Most banks in Latin America are working to develop contactless mobile wallets for physical purchases. But the low penetration of NFC-enabled smartphones and POS terminals outside of Brazil, coupled with the reliance on cash, is an obstacle to their adoption. So too is the fact that those most excited about contactless payments via their smartphones – the millennials – are also those least like to own the credit cards needed to back up their payments.

Use of direct carrier billing (DCB) in the region has been small scale to date, driven mainly by smartphone gaming downloads. But there too there is ample opportunity for growth: in its Global Carrier-Billing Forecast Report: 2018–23 report, research company Ovum estimated that the value of goods and services purchased via direct carrier billing in Latin America would grow from around US$1.4bn in 2018 to roughly US$3.2bn by 2023.

Last month [October 2019] Telefónica announced a partnership with DOCOMO Digital that will enable LatAm MNO subsidiaries such as Vivo and Movistar to accelerate the adoption of DCB for the purchase of digital and content services across the region. Starting with Movistar Chile, millions of customers will be able to buy goods from merchants and app stores securely using their mobile phones, with new regulation paving the way for further payment opportunities in public transportation and e-ticketing.

Other trends look set to support the rapid expansion of mobile payment activity in the region. According to a report published by GSMA Intelligence, around three-quarters of Latin America’s population will subscribe to mobile services by 2025, as penetration on countries such as Honduras, Guatemala and Nicaragua grow to match already high rates in Brazil, Mexico, Argentina and Columbia. Smartphone adoption too is forecast to grow from 62% in 2017 to 78% by 2025, with trials of faster fifth-generation (5G) mobile data networks which will support a higher volume of digital content and service availability already being orchestrated in various countries by América Móvil, Telefónica, Millicom, Entel and Telecom Argentina.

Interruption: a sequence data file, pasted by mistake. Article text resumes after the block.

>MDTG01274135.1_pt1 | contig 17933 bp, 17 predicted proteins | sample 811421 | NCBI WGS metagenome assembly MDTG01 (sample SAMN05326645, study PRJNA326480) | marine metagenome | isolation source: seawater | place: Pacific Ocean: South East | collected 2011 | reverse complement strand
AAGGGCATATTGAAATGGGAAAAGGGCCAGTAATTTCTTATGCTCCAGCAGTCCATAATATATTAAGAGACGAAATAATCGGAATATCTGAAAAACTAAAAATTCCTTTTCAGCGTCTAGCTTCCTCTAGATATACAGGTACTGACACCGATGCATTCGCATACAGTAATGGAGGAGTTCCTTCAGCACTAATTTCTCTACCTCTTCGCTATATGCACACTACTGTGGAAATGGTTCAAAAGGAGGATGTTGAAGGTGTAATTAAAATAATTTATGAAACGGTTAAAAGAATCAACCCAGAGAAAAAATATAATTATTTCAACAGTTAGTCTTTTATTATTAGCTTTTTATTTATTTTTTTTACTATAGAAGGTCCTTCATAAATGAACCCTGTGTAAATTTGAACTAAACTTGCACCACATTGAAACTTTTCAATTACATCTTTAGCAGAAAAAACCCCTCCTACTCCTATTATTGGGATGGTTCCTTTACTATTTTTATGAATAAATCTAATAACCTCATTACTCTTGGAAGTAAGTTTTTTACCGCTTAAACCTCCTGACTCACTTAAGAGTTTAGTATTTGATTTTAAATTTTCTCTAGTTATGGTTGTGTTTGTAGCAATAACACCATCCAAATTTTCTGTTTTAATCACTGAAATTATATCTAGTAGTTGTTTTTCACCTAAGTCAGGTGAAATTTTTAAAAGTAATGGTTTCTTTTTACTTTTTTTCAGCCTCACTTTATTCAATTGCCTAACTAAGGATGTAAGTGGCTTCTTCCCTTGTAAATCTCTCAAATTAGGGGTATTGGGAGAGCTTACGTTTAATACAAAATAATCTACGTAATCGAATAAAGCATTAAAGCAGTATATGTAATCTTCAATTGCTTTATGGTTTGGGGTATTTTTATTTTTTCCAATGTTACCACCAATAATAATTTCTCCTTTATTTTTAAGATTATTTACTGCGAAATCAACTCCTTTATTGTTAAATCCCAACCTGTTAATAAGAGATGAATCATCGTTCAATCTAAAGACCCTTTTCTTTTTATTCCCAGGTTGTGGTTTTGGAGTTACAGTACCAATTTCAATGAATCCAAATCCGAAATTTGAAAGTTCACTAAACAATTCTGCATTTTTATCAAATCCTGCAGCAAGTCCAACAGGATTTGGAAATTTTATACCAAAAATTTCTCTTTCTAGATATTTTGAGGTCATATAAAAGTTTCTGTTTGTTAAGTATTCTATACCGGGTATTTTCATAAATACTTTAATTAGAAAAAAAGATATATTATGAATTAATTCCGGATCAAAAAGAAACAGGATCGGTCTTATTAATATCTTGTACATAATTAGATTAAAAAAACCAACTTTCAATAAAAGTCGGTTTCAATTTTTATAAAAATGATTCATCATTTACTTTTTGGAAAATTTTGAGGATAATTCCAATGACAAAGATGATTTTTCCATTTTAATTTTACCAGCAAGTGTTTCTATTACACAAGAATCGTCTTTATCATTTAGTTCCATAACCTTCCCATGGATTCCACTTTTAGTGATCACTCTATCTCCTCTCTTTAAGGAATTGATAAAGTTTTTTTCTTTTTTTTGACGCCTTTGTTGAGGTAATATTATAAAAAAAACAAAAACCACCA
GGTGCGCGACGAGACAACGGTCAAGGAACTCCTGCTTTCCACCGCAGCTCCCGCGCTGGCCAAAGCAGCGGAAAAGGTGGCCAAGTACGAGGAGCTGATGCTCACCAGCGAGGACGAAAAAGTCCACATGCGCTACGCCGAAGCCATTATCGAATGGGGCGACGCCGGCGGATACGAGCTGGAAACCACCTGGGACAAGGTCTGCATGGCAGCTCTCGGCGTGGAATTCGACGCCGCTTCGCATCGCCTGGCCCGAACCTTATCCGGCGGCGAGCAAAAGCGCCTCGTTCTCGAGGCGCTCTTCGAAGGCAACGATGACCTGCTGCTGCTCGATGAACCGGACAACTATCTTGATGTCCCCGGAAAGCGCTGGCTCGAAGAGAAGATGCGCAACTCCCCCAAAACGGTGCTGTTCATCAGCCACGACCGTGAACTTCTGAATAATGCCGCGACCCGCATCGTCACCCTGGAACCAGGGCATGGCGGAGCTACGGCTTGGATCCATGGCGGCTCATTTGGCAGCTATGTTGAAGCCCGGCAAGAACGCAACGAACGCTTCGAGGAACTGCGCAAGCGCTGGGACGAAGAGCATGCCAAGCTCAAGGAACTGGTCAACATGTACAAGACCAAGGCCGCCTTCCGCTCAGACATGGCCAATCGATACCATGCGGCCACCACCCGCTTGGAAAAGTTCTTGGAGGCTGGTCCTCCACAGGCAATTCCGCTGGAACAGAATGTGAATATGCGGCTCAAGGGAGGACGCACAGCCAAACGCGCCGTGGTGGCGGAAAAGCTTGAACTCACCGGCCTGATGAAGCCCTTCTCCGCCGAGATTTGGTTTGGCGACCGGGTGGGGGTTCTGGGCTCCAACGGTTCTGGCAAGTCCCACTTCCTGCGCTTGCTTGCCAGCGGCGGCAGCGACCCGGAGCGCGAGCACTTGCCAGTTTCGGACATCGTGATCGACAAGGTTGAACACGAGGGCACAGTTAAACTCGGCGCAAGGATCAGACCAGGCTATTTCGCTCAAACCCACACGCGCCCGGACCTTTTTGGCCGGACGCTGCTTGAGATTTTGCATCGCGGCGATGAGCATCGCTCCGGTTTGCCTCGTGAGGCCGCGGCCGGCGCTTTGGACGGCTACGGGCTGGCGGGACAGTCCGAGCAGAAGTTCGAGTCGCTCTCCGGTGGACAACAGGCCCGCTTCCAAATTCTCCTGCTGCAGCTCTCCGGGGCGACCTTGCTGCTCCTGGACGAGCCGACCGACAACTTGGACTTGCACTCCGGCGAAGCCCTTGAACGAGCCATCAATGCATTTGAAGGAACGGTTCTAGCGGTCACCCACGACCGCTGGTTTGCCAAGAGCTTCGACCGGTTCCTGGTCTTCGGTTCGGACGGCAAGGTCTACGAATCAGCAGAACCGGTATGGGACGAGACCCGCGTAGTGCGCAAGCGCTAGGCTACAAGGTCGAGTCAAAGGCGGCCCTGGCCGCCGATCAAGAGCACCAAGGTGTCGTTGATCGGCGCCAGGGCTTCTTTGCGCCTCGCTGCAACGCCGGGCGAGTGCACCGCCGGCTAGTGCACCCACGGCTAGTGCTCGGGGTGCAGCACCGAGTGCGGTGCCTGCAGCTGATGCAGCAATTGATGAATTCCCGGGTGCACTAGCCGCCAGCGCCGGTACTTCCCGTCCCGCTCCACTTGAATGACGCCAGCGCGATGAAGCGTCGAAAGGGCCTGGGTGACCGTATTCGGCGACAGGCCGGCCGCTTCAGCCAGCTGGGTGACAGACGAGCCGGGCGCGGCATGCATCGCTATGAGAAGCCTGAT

Collaboration among governments, banks, merchants, telcos, fintech providers and start-ups is widely considered essential to expanding the mobile payments ecosystem. Brazil has already shown how government initiatives can bring change by making it more affordable for merchants to accept digital payments and more accessible for customers to use them. A series of new regulations introduced since 2010 has helped to break the dominance of the ePayment market by a few large credit card companies and promote more competition from companies able to offer alternative methods of making payments and purchases.

Other regulatory and central bank initiatives include Cobro Digital or CoDi (Digital Purchase) in Mexico, a digital platform based on smartphone QR codes and NFC recently launched jointly by the Mexican Central Bank, the Mexican Bankers Association (ABM) and the Mexican Association of Popular Financial Societies (AMSOFIPO). As the world’s largest Spanish speaking market, expectations for digital mobile payments growth beyond cash and credit cards are especially high for Mexico amidst speculation that the country’s new prime minister will implement federal social impact measures that will rely on technology-based solutions to reach the unbanked section of its population.

While Mexico and Brazil look set to lead on innovation in digital and mobile payments, there is little doubt their combined development efforts will pave the way for other countries in Latin America to accelerate their adoption of similar mechanisms and services over time.